|When I was 10, I found myself at loose
ends in Barbers Book Store in Fort Worth. My family was on one of its irregular
shopping trips to the city from the series of small towns in West Texas where my childhood
took place. These were the days before everything was available everywhere, certainly not
in Sweetwater, Goodlet, Canadian, Dalhart, Dublin, and the like. Off wed go to Fort
Worth (Dallas, though only 30 miles farther to the east was hardly a western city and was
entirely out of the question) to stock up on clothes and whatever else was needed.
Id be given some money, ten dollars as I recall, having demonstrated repeatedly that
I was trustworthy, and left to my own devices. Which meant bookstore and movie.
These were also the days when a child could be safely left to wander
about an American downtown. On this particular day when I was 10, I was looking in sorrow
at the Hardy Boys shelf at Barbers, aware that I had read my way through Franklin W.
Dixons rather sizeable output. Nearby, Nancy Drew also offered nothing new. And I
was way past the Bobbsey Twins. Long West Texas nights with nothing but staticky radio
broadcasts loomed ahead. I needed books.
Memory is blank about how long and where I browsed in the
store but then provides a crystal-sharp image: Im standing in front of a shelf
containing a long row of small hardbacks, uniformly bound in a cheap, dull purplish blue
cotton, with titles and an odd triangular symbol in gold on their spines. I pull one out,
leaf through it, pull another, leaf through it, and buy both.
A long way from Franklin W. Dixon, and a long where from
here. The books, which are in front of me now, still, were "Hatha Yoga" and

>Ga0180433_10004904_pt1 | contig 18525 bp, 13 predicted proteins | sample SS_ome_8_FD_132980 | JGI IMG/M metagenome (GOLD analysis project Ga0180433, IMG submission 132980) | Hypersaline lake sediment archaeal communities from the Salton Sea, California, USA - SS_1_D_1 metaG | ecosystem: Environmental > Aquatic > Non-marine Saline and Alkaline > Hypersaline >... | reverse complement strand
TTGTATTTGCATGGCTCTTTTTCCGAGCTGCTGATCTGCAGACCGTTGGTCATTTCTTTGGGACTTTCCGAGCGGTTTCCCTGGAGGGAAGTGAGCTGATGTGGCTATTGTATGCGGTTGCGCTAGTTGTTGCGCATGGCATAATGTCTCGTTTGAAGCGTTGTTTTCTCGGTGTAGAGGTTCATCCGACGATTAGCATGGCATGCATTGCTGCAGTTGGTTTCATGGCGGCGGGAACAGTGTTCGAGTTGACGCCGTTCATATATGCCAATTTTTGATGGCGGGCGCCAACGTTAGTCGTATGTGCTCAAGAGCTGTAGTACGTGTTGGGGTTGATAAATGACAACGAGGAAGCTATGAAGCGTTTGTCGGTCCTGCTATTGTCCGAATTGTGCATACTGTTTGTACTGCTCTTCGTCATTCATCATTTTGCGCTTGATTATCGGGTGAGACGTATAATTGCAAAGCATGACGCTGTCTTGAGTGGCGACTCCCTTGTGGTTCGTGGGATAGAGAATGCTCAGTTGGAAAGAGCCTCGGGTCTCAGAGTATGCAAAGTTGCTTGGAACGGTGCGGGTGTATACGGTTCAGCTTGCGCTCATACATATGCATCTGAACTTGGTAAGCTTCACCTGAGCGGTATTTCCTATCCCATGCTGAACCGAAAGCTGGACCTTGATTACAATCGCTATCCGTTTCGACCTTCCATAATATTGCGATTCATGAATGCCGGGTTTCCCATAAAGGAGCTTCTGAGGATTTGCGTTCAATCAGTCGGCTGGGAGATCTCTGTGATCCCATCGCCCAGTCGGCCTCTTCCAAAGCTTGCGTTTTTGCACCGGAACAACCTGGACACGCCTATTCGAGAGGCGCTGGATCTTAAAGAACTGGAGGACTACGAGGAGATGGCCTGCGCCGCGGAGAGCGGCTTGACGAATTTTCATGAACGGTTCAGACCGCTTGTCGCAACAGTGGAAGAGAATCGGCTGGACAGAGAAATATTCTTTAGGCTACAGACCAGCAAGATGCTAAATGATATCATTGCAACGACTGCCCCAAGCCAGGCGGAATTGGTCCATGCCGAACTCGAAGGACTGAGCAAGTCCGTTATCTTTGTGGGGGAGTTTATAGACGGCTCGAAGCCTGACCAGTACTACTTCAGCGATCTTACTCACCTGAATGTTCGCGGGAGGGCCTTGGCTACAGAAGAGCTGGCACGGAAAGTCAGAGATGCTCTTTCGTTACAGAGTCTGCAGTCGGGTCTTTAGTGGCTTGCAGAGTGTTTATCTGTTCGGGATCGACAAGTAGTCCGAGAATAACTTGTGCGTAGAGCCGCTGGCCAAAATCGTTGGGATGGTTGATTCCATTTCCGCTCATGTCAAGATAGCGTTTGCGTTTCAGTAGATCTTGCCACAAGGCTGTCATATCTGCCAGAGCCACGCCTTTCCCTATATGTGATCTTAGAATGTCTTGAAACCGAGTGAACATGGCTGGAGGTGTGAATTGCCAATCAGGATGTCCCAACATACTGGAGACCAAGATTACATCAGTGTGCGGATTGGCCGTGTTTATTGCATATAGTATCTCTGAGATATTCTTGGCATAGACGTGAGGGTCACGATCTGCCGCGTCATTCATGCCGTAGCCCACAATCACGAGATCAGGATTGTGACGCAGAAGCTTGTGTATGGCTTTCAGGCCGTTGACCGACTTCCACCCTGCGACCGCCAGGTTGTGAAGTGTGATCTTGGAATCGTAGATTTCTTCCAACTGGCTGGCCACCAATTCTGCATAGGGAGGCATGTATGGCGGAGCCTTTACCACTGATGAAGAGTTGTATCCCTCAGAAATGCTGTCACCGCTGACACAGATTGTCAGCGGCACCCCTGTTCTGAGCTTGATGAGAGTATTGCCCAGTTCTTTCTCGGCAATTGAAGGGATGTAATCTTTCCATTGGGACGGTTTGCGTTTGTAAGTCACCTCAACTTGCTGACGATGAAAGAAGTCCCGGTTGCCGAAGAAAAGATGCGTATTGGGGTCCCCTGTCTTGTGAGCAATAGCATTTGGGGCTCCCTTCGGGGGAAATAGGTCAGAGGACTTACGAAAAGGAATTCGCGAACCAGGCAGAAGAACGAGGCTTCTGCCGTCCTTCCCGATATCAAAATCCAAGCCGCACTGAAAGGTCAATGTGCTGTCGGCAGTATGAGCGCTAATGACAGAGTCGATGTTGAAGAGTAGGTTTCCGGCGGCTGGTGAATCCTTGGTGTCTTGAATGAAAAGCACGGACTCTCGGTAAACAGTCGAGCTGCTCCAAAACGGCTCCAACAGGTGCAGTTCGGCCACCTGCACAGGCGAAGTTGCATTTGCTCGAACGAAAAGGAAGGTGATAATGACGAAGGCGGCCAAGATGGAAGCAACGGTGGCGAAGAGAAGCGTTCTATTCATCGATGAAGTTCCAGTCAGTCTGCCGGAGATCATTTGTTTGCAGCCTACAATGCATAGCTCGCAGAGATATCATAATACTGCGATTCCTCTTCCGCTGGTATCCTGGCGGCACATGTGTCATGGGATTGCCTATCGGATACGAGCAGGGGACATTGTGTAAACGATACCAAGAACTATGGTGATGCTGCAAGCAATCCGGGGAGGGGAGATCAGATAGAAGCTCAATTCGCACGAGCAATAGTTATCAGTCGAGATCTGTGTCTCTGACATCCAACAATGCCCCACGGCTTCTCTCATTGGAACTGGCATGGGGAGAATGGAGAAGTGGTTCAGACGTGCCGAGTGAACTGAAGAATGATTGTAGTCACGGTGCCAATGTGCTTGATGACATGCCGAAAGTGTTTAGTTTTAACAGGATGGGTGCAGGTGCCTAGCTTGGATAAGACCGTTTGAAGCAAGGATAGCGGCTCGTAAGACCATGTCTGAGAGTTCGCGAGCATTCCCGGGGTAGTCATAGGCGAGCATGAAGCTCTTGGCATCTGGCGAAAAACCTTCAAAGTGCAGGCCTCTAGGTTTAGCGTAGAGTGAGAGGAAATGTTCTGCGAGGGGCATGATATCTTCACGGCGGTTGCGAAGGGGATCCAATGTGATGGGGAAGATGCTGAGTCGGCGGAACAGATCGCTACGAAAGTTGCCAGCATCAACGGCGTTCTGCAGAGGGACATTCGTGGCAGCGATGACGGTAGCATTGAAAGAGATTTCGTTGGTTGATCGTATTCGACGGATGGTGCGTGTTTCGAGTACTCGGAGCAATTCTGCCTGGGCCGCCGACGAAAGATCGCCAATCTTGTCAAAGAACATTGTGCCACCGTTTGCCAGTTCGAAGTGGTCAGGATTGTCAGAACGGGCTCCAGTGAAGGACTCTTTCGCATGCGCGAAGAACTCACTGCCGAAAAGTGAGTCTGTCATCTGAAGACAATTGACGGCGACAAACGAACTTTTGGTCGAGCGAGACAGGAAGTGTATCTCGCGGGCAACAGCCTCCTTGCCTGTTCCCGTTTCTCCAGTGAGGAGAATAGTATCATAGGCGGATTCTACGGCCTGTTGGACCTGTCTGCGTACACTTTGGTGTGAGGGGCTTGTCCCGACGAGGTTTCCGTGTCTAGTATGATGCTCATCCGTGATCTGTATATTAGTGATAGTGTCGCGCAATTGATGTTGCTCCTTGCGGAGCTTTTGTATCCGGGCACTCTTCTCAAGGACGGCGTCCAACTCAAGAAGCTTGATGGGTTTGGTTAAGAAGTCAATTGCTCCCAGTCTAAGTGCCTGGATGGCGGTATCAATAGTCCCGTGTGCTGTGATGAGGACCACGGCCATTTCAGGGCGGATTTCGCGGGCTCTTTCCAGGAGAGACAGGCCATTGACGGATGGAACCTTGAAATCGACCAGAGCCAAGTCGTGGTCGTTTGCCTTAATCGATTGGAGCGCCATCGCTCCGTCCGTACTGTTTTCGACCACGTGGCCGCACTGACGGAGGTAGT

"Yoga Philosophy," put out by the Yoga Publication Society in London.
Ive often wondered what words in the few pages I
looked at spoke to that strangely hungry ten-year-old Texas boy. I wish I could say that I
rushed back to Muleshoe or Bracketville or Round Rock or wherever and immediately read
them through and re-read them. That didnt happen. I tried, but could not make sense
of them. But, on all my familys many subsequent moves and my own wanderings since,
the books have never been far away. And I always knew where they were. At a certain age, I
did finally read them. And then many more like them. And even began to put what I read
What follows here is the rather surprising place where that
West Texas boy wound up, and what he wound up with, which is, I suppose, a kind of Texas
Tao. The path, which has its most readily identifiable starting point at that bookshelf in
Barbers, has allowed me to develop a kind of practice, a meditation technique, a
mental discipline, perhaps even a non-sectarian mode of prayerwhatever you want to
call itwhich is in ways I dont clearly understand a distillation, or better, a
late American emulation of pages, paths, and practices which began that day in Fort Worth.
Nothing new here. Old wine, new bottles, thats all.
But is the mockingbirds song any less beautiful for being unoriginal? I can only
hope not, while trusting that the slight variations I have worked into these ancient ideas
can perhaps make them just a bit more accessible and useful now, at a time when, immersed
in greed, intolerance, and rampant reductive materialism, we seem to need them more than
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